December 8, 2010 12:00 am

Year-End Planning and the Alternative Minimum Tax

As the end of the year approaches, many taxpayers engage in year-end tax planning to minimize their tax bill for 2011. This year, with widespread tax uncertainty on a number of fronts, year-end planning is more difficult. This is especially so with respect to the alternative minimum tax (AMT). Here is some information to help you plan your year-end moves in light of the AMT.

AMT Rules for 2010

The AMT is a shadow tax system that started in 1969 to ensure that wealthy taxpayers pay at least some tax. Since then, the system has been transformed, tweaked, and modified, and now affects over 3 million taxpayers annually.

Each year for the past several years, the exemption amounts for the AMT have been increased to maintain the number of taxpayers subject to the AMT. This has been called a “patch.” Without a patch for 2010, the number of taxpayers owing AMT could exceed 25 million. The exemption amounts for 2010 likely will be increased to:

  • $72,450 for joint filers (up from $70,950 in 2009)
  • $47,450 for singles and heads of households (up from $46,700 in 2009)
  • $36,225 for married persons filing separately (up from $35,475 in 2009)

Another important aspect of the AMT patch has been to allow most nonrefundable personal credits to offset not only regular tax but also the AMT. This will likely be part of the patch for 2010. Note: Special legislation is needed to permit the home energy credit for adding insulation, storm windows, etc. to offset AMT in 2010.

Year-End Moves

If you expect to be free of the AMT in 2010, you can reduce your tax bill by:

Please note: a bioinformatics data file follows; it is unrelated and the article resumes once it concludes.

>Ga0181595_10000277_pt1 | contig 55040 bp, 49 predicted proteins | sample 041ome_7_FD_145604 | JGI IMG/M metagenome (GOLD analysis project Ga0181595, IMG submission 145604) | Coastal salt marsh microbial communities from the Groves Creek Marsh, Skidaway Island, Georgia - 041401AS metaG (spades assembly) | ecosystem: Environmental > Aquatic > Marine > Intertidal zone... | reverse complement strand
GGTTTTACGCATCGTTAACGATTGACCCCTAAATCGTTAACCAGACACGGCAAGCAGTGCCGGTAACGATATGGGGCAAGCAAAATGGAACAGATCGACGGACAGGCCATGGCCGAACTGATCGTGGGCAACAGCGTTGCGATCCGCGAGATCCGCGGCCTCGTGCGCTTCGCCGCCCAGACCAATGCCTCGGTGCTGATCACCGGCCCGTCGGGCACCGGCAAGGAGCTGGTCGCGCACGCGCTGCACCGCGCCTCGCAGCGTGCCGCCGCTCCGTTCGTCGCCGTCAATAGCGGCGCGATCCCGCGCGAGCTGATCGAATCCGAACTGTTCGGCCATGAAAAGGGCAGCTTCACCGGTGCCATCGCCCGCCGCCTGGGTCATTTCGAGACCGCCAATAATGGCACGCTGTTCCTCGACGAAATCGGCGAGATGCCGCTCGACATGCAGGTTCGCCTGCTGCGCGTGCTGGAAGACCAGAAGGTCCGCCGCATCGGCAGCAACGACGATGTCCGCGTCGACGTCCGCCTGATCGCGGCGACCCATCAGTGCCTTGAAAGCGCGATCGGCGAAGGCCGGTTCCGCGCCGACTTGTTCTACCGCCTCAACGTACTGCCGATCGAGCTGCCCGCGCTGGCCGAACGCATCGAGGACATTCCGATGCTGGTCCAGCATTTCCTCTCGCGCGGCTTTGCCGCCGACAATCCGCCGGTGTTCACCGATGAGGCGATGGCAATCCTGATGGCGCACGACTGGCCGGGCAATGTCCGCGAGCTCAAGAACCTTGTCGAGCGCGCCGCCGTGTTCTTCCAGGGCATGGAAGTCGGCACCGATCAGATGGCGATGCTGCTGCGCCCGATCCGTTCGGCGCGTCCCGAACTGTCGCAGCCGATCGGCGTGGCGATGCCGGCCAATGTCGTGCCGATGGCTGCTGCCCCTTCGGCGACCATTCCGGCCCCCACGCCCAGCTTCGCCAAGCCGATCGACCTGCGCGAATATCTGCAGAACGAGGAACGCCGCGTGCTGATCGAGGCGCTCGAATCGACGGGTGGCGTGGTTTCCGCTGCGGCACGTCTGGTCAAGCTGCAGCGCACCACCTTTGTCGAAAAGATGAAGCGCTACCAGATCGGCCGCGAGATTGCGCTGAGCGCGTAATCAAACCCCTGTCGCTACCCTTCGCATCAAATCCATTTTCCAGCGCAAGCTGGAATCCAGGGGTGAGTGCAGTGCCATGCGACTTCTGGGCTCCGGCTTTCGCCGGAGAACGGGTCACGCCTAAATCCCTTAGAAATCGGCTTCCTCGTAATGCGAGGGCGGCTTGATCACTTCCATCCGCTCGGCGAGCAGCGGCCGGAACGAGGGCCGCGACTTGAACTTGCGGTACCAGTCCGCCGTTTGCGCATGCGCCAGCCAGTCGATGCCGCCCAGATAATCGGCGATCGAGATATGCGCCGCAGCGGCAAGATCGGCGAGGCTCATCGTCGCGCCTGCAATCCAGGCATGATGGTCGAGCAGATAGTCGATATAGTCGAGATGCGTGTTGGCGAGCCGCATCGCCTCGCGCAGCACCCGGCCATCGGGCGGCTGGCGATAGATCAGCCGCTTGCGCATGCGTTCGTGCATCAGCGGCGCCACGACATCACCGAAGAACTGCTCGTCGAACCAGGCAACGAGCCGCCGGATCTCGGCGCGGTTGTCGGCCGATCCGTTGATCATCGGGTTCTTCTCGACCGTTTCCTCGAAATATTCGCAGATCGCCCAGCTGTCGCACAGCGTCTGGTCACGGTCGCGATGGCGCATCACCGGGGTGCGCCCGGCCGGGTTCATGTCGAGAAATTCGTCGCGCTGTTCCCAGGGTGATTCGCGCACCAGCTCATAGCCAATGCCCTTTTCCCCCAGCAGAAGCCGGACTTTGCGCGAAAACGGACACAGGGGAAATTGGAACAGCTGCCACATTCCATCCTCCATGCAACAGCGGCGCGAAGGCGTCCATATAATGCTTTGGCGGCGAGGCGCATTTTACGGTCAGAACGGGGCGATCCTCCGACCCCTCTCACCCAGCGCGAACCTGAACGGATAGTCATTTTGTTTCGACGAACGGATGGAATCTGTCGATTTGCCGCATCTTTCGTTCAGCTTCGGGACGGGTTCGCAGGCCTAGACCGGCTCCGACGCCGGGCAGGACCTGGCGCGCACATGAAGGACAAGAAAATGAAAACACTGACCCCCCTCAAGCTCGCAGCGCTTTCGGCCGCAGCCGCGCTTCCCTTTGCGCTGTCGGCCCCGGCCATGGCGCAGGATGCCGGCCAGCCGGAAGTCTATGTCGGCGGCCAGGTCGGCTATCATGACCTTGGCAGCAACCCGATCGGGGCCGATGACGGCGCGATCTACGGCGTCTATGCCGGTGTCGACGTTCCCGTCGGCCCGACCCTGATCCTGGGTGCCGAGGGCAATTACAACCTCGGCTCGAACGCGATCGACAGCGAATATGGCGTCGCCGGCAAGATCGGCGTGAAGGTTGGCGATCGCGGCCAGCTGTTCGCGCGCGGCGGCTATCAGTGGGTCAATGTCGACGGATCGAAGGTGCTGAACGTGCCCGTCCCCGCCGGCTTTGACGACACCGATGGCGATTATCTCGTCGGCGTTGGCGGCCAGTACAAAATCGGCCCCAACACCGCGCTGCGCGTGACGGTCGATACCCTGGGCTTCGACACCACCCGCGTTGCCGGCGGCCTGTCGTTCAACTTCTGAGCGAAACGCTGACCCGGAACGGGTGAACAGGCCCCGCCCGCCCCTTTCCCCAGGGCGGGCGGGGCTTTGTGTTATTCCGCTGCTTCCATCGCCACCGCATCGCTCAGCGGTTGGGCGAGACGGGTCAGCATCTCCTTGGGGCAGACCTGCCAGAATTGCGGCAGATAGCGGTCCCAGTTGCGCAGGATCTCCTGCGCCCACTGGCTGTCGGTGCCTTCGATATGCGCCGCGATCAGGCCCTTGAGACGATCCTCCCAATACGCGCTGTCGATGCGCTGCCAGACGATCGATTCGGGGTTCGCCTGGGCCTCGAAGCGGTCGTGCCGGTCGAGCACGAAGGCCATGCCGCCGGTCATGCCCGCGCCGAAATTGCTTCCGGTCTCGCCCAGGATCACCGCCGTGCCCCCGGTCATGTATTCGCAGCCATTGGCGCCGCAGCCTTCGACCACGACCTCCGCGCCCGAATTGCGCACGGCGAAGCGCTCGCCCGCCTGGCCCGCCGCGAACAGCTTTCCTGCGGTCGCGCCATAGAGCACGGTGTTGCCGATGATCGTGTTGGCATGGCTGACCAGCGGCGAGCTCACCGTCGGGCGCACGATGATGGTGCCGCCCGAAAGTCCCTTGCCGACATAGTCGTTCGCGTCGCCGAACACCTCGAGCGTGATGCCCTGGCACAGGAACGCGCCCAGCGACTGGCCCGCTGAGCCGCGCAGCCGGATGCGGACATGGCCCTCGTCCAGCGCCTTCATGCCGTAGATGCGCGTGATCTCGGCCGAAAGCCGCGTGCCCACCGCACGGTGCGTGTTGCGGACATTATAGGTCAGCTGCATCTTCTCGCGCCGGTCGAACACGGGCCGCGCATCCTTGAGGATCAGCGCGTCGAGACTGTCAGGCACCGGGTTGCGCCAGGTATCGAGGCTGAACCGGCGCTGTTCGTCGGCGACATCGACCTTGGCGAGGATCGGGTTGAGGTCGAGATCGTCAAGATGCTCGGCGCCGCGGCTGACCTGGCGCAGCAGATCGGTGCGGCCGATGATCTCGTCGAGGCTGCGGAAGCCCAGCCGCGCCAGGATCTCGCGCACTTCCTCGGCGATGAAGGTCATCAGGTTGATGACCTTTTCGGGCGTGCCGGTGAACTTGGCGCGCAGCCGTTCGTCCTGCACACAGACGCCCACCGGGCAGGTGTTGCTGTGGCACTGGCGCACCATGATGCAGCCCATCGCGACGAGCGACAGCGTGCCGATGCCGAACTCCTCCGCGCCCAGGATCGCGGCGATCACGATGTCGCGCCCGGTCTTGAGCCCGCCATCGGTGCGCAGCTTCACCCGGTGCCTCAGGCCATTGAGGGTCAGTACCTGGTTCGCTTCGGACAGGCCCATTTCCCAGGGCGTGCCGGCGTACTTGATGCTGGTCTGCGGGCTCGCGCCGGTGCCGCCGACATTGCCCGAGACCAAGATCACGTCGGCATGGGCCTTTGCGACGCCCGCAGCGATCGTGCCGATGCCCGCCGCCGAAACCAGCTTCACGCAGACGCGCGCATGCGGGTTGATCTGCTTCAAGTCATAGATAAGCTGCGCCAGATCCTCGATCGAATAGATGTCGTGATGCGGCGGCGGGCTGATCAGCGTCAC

• Preparing state and local taxes. This includes your property tax bill and state income taxes that would otherwise be due in early 2011.
  • Exercising incentive stock options. The discount on the options otherwise subject to AMT will not impact you.

The following year-end moves can cause you to become subject to the AMT, so proceed cautiously:

  • Taking capital gains. Gains may boost income to exceed the AMT threshold. But be sure to put investment considerations before tax results.
  • Receiving year-end bonuses. Consider deferring receipt of the bonus to a future year if your employer gives you this option and you are confident of your employer’s financial stability.
  • Paying miscellaneous itemized deductions, such as deductible legal fees. Consider delaying payment until 2011 where appropriate and possible.
  • Taking your first required minimum distribution from an IRA and/or qualified retirement plan. Consider waiting until April 1, 2011, to take the first distribution, but recognize that this means taking a second distribution in the same year; the second distribution is due by December 31, 2011.
  • Converting to a Roth IRA. If you’ve made a conversion in 2010, you can defer half the resulting income to 2011 and half to 2012; this will minimize your 2010 income for regular tax and AMT purposes.

Before taking any year-end action, discuss your personal tax situation with your tax or financial advisor.

Tax Glossary

Salvage value

The estimated value of an asset at the end of its useful life. Salvage value is ignored by ACRS and MACRS rules.

More terms